Saturday, September 26, 2009

Transitioning

When I woke up today the first thing I felt was dark naked despair.

It has been four years since Sebastian's diagnosis, and that event in itself was one of the most devastating experiences of my life. But what happened after that when I was looking for help for him has been similar to psychological torture. Mainstream doctors refuse to even make tests and treat. A whole whack of alternative practitioners give a lot of promises...but this is another chapter to write about some other time. Trying to pay for therapy by myself--the staggering bills, the mountain of debt growing higher and faster every day. Dealing with people at Chedoke (the local treatment facility -ed) ... my goodness, I could never get a straight answer from them from the beginning. Not about how long we will have to wait, not about how many other children were ahead of us on the waiting list. By a fluke we were waiting "only" two years, and after six months of funding I was told that if Sebastian will not make enough progress he will be discharged. I was afraid of my own mailbox. I did not like checking my messages when I got home. And finally it happened. I did get the letter, and another, and another, and another.

I am not afraid any more, but I am being pushed to my limits.

Now Sebastian is being pushed off therapy and into a school system. Because St. Lawrence School is going through major renovations, he will go to St. Bridget's. And Dr Reitzel - the discharge papers signer from Chedoke - suggests now that Sebastian should be transitioned over a period of time. So the awkward situation will be remedied: the wrong thing will be done the the right way, gently and gradually. Denying treatment to a child who desperately needs it will be spread over a few weeks: for the first six weeks, Sebastian will go to Children's College for three days a week, and two days a week he will go to St. Bridgett's. The next six weeks he will go two days to Children's College, and three days to St. Bridgett's. After that he will be in a regular school, at St. Bridgett's full time.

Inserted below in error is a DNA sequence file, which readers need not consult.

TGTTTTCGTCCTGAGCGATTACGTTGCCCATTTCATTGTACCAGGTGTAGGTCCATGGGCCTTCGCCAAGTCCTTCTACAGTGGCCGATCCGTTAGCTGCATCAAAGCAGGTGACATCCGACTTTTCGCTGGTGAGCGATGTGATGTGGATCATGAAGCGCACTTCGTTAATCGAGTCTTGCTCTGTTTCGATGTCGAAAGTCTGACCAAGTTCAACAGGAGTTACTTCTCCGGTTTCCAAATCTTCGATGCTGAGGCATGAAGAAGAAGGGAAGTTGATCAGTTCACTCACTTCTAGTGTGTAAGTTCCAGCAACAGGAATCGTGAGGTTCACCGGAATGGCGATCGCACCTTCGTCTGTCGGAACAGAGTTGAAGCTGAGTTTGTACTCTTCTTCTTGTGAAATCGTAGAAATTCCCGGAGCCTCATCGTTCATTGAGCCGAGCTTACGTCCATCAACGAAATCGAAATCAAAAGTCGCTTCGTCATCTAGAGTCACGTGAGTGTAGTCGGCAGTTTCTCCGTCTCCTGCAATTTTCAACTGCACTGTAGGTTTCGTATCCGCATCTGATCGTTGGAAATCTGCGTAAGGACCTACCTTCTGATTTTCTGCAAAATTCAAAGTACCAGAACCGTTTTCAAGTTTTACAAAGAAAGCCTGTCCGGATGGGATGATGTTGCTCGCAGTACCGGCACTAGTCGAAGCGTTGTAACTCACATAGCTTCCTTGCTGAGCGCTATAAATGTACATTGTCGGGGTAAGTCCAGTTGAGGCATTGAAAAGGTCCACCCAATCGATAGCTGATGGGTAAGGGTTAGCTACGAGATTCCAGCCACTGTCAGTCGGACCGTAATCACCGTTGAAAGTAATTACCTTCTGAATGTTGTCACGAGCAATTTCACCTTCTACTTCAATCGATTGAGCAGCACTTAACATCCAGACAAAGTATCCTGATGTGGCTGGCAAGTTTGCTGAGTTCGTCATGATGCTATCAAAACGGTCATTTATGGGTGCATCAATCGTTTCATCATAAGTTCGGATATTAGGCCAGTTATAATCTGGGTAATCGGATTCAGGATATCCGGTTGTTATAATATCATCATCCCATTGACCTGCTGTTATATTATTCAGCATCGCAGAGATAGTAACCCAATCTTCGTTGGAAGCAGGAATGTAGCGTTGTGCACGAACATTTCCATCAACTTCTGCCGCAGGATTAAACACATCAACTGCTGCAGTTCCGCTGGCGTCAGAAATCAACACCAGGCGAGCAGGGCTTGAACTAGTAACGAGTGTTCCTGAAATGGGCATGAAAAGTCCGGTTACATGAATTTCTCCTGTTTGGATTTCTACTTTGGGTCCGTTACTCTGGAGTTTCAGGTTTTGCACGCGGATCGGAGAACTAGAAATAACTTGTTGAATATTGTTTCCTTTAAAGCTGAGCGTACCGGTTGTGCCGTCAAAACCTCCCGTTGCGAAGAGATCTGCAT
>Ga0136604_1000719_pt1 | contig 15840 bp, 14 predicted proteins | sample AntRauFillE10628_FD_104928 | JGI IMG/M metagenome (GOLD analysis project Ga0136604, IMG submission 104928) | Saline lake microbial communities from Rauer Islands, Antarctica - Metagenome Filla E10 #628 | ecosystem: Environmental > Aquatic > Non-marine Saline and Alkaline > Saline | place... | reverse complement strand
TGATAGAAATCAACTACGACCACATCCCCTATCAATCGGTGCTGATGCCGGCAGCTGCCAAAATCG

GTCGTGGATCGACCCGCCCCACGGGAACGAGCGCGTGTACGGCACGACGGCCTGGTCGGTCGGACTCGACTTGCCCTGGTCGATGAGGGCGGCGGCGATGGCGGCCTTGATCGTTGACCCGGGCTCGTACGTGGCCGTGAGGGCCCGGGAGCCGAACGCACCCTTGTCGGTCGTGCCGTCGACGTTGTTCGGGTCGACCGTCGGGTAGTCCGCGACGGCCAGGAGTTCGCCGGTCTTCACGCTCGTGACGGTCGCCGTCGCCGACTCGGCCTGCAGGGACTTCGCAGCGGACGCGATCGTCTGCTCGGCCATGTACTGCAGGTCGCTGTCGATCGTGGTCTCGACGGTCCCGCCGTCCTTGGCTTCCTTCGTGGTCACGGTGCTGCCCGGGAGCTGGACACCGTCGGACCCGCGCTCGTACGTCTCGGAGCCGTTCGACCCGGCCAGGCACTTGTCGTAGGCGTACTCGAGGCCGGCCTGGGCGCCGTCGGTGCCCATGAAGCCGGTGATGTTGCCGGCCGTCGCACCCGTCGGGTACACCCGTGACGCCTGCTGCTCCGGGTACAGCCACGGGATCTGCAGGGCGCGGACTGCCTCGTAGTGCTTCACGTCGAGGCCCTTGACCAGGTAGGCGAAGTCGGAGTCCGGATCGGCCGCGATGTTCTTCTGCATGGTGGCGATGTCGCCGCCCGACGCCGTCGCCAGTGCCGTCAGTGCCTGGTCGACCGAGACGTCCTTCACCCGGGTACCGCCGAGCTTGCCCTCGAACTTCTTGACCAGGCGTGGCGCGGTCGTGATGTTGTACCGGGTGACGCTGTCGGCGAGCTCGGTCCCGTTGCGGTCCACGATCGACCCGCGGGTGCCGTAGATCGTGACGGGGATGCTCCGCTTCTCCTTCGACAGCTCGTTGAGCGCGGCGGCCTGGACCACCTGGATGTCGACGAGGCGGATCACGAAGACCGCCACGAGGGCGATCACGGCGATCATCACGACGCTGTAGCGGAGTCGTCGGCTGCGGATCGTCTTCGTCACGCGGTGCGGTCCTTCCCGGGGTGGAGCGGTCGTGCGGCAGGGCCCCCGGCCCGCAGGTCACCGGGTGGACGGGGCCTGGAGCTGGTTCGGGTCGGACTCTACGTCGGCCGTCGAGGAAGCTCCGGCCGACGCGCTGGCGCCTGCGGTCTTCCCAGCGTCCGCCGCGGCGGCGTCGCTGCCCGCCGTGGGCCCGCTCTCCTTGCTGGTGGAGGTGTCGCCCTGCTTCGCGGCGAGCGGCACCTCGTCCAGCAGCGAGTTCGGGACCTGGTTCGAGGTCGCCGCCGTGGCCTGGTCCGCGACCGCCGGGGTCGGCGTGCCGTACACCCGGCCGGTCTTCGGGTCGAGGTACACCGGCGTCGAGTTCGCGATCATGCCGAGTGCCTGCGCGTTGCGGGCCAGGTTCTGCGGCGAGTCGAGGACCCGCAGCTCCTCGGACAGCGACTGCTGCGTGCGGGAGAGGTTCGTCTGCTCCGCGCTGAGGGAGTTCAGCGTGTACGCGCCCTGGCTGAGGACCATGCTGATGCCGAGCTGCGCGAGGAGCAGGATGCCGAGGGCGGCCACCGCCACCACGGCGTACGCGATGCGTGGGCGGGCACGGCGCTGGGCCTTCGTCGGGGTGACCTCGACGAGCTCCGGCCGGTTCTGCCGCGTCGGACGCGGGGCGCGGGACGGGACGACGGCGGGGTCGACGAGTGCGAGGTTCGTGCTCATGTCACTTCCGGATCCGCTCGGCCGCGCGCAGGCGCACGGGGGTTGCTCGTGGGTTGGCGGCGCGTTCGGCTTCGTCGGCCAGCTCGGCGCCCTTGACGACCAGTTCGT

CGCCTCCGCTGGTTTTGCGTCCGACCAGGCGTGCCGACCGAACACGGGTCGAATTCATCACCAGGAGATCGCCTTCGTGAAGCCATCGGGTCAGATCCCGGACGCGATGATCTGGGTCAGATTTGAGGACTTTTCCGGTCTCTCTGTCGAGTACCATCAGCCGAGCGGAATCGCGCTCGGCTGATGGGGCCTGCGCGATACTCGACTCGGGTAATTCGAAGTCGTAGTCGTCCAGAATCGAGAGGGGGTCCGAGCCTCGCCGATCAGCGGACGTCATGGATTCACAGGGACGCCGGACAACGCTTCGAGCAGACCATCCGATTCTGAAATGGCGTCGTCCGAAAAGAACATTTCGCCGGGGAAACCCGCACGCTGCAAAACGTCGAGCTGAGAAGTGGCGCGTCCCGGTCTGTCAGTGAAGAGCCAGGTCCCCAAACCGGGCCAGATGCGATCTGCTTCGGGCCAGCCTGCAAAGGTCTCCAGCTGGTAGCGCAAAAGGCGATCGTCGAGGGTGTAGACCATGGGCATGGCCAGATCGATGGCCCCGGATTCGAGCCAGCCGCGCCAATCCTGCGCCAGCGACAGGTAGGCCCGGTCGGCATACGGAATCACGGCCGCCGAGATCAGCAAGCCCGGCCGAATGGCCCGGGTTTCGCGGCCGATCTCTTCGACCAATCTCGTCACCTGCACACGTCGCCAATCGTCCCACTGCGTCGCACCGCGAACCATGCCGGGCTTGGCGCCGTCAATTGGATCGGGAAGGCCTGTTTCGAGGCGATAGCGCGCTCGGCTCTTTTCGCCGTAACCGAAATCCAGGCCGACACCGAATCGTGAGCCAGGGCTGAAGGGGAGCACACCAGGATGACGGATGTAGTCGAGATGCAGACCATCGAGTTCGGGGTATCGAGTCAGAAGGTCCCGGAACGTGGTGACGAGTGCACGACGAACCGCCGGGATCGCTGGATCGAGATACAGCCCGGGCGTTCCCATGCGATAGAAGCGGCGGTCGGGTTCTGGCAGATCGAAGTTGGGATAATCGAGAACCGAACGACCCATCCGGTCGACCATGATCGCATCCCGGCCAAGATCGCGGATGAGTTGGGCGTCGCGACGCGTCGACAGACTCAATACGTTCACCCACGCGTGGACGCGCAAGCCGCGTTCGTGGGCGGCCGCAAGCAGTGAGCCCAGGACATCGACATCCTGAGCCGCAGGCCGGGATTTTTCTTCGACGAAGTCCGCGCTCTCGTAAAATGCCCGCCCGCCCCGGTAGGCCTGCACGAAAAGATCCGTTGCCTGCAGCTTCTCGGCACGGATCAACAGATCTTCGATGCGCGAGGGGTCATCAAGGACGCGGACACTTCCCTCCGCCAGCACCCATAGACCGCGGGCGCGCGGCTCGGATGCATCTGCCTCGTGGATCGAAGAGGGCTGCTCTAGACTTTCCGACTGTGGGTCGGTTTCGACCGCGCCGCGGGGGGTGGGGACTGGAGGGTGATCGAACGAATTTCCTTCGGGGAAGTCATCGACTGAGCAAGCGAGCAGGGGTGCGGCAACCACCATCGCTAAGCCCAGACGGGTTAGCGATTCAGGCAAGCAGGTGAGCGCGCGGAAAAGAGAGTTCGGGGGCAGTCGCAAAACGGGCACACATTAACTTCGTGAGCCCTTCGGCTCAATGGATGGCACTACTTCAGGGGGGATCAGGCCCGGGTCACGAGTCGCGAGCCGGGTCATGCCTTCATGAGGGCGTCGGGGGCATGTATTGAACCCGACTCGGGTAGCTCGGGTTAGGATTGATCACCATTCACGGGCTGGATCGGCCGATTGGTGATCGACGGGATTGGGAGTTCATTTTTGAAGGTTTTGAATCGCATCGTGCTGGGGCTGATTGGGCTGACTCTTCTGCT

I think that if Sebastian was high functioning, he could definitely benefit from such a process. But Sebastian's place is not in regular school.

Now the negotiations will go on to make the school agree to observe Sebastian in his environment in Children's College. If we are lucky, Sebastian's future teaching assistant will have an opportunity to see Sebastian's therapy for few hours. They can not be taught therapy, since the school system is not allowed to provide therapy for students. Schools cannot hire private therapists, or clinical psychologists, because their purpose is to educate and not treat. Children like Sebastian can not learn by imitation like normally developing kids do. They need therapy to learn. But schools are not there to provide therapy - therefor kids like Sebastian do not belong in school. To put them in a regular school system that is not allowed to teach them is to deny them a basic human right - the right to education.

After the transition, the teaching assistant will be left to deal with Sebastian's "education" on their own, without the support of a senior therapist or clinical psychologist specialized in autism. They will be supervised by a teacher who's profession is to teach normally developing children. So it is clear to me that the school system does not have the structure in place that would be able to support the successfull education of children like Sebastian.

No matter how gently they will do the wrong thing, it is still wrong.

1 comment:

  1. this sounds very hopeless to me Maryna. I mean you probably know more ABA than the teaching assistant.

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